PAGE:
Help please
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Re: Boundary agreement v TP1

Postby MacadamB53 » Wed May 17, 2017 2:38 pm

Hi metabunny,

ah, the complete opposite - some of the land you thought was part of your property is outside the red line on your title plan.

two points I think need to be explained:

1. where the outcome of a boundary agreement shows that a transfer of land is required there is a legal obligation to do so rather than just lodge the boundary agreement with HMLR.
HMLR will lodge the boundary agreement either way - it's for the parties concerned to meet the obligation.

2. whether successors in title are bound by a boundary agreement has not yet been established in law so, unless your buyer is prepared to take it through court (in the event the neighbour's successor reneges) its as good as void.

I imagine it's for one of these reasons your buyer's sols is advising to get the sliver transferred.

do you foresee a problem with getting this done? or are you just curious about the logic of their advice?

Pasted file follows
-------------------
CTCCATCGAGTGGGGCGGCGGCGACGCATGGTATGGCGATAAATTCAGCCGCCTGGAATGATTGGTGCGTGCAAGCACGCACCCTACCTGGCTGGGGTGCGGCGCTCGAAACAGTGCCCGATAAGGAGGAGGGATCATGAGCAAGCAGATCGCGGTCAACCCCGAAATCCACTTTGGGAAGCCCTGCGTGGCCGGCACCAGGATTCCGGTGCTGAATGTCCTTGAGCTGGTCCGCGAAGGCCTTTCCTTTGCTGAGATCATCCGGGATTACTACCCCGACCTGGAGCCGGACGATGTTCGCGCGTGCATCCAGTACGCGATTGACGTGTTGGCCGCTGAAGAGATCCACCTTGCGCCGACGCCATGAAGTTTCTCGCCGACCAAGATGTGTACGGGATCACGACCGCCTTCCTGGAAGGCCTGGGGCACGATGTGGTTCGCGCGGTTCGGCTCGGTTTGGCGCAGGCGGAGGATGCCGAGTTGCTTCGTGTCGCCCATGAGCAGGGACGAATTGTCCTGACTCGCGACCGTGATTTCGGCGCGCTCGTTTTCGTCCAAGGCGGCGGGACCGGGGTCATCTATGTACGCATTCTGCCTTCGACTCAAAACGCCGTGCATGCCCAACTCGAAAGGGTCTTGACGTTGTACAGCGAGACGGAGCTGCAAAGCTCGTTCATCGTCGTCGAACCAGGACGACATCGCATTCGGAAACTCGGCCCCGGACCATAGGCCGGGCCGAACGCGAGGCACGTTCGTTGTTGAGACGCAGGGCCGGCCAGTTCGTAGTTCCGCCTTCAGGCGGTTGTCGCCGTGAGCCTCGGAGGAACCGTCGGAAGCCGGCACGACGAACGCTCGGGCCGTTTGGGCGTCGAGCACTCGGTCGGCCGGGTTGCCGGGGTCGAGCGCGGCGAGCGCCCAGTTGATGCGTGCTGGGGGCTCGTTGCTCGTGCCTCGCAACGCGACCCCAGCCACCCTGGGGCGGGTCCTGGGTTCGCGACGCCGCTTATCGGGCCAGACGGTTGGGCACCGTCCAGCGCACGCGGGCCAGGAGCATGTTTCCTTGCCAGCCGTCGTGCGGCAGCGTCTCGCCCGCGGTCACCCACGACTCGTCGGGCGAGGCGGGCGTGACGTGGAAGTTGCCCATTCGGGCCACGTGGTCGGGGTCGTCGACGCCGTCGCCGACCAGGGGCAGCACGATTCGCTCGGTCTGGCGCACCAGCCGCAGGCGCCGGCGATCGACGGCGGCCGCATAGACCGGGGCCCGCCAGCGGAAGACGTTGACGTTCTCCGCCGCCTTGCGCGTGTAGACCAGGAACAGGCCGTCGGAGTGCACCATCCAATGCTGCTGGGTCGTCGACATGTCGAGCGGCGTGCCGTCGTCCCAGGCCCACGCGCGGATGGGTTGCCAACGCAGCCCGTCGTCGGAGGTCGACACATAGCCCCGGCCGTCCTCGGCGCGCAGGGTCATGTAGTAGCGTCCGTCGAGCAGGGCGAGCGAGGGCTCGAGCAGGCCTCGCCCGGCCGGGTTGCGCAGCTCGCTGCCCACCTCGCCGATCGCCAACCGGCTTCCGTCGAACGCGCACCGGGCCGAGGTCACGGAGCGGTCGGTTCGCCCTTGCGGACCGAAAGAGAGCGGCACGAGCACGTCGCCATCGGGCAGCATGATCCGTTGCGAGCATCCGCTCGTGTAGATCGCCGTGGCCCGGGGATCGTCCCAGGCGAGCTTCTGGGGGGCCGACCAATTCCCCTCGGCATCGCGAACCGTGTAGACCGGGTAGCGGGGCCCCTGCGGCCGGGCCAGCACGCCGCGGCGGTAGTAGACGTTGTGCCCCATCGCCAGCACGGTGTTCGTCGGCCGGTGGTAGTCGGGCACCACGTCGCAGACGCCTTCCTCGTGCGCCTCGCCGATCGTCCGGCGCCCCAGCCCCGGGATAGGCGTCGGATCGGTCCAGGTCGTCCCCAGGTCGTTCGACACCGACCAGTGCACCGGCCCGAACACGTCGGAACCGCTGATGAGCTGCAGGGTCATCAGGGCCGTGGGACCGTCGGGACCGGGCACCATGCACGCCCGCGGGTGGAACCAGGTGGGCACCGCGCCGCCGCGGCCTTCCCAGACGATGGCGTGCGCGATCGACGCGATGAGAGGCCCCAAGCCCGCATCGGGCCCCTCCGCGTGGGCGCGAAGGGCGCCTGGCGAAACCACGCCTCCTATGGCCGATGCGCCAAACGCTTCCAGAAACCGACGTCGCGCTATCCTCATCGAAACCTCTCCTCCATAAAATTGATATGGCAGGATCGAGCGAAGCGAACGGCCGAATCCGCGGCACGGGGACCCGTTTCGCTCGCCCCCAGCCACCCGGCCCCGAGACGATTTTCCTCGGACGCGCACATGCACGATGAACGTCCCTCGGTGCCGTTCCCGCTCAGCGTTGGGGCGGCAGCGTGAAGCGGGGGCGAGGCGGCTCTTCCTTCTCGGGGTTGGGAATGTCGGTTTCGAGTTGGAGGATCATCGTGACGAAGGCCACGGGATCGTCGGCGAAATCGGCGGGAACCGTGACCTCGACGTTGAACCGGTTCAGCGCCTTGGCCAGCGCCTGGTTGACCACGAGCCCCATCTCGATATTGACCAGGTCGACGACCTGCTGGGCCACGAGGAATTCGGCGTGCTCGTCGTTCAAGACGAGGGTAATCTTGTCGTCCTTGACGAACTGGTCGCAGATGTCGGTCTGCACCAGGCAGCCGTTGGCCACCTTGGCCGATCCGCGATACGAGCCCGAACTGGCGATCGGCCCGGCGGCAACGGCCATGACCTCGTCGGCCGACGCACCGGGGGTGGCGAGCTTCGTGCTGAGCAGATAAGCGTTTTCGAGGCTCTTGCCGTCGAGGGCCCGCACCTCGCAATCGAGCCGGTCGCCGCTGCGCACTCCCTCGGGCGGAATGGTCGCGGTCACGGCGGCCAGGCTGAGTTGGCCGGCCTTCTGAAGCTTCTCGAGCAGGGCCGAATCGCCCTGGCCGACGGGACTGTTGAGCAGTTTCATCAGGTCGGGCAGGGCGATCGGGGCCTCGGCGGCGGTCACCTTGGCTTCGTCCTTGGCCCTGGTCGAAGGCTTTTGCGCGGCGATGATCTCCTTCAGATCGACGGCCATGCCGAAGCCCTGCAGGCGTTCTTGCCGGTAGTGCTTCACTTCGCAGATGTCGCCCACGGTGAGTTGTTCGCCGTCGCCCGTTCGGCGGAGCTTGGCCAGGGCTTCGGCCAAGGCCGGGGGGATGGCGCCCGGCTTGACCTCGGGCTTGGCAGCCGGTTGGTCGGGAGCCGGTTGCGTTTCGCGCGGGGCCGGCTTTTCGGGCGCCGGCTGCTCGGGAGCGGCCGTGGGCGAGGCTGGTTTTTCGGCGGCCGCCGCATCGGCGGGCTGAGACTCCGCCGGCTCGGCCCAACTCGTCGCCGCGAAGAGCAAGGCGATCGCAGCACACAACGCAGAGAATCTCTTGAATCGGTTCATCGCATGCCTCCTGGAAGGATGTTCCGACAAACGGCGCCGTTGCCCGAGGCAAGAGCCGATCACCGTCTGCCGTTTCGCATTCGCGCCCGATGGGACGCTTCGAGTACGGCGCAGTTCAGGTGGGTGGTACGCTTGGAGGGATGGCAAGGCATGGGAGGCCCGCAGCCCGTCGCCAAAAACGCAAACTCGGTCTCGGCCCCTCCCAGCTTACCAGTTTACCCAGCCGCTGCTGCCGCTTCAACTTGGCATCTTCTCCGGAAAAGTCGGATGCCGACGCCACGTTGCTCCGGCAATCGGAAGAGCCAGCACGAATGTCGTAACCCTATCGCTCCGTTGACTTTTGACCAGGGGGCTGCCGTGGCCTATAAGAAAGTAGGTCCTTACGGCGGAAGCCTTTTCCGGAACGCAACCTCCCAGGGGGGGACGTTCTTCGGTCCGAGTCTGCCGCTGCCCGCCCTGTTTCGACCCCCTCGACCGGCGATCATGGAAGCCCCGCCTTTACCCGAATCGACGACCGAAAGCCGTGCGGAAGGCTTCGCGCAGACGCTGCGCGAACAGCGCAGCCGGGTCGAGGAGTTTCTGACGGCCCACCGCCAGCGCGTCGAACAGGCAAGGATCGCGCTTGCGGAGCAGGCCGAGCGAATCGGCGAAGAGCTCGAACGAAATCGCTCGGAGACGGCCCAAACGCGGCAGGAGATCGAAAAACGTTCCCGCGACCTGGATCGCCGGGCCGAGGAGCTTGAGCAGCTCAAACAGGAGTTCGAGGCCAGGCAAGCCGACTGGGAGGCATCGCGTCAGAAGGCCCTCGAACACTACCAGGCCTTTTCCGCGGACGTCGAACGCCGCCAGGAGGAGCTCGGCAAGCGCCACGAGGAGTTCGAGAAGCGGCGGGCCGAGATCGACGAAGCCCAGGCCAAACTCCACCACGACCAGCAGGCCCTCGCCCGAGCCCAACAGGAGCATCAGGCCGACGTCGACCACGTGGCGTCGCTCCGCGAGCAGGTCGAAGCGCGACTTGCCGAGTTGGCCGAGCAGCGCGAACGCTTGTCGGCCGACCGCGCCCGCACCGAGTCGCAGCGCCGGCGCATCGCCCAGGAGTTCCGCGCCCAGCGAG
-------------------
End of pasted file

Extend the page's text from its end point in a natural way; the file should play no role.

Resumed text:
https://www.gov.uk/government/publicati ... boundaries

Kind regards, Mac
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Re: Boundary agreement v TP1

Postby megabunny » Wed May 17, 2017 3:46 pm

Hello Mac

Thanks for your reply.

I can see your logic. However it gets a little more convoluted because looking at my neigbours title plan, their outbuilding which aligns with the stable boundary has skewed thus causing the red line to run through the middle of the stables instead of its true path around it. This is corroborated by satellite imagery which shows the outbuilding to be in the correct position not as shown on the title plan.

So by making a TP1 I would be transferring my own land to myself!

What now?
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Re: Boundary agreement v TP1

Postby megabunny » Wed May 17, 2017 4:55 pm

Hi Mac
Further to my last post and your point 1

How do you know if the outcome of a boundary agreement requires a transfer?
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Re: Boundary agreement v TP1

Postby Roblewis » Wed May 17, 2017 5:55 pm

Fixed Boundary determinations can be made by the formal agreement of the 2 parties and registered with the LR. It is not a transfer of land but an absolute fixing of the boundary which is I understand what has happened.
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Re: Boundary agreement v TP1

Postby megabunny » Wed May 17, 2017 6:25 pm

Thanks for your response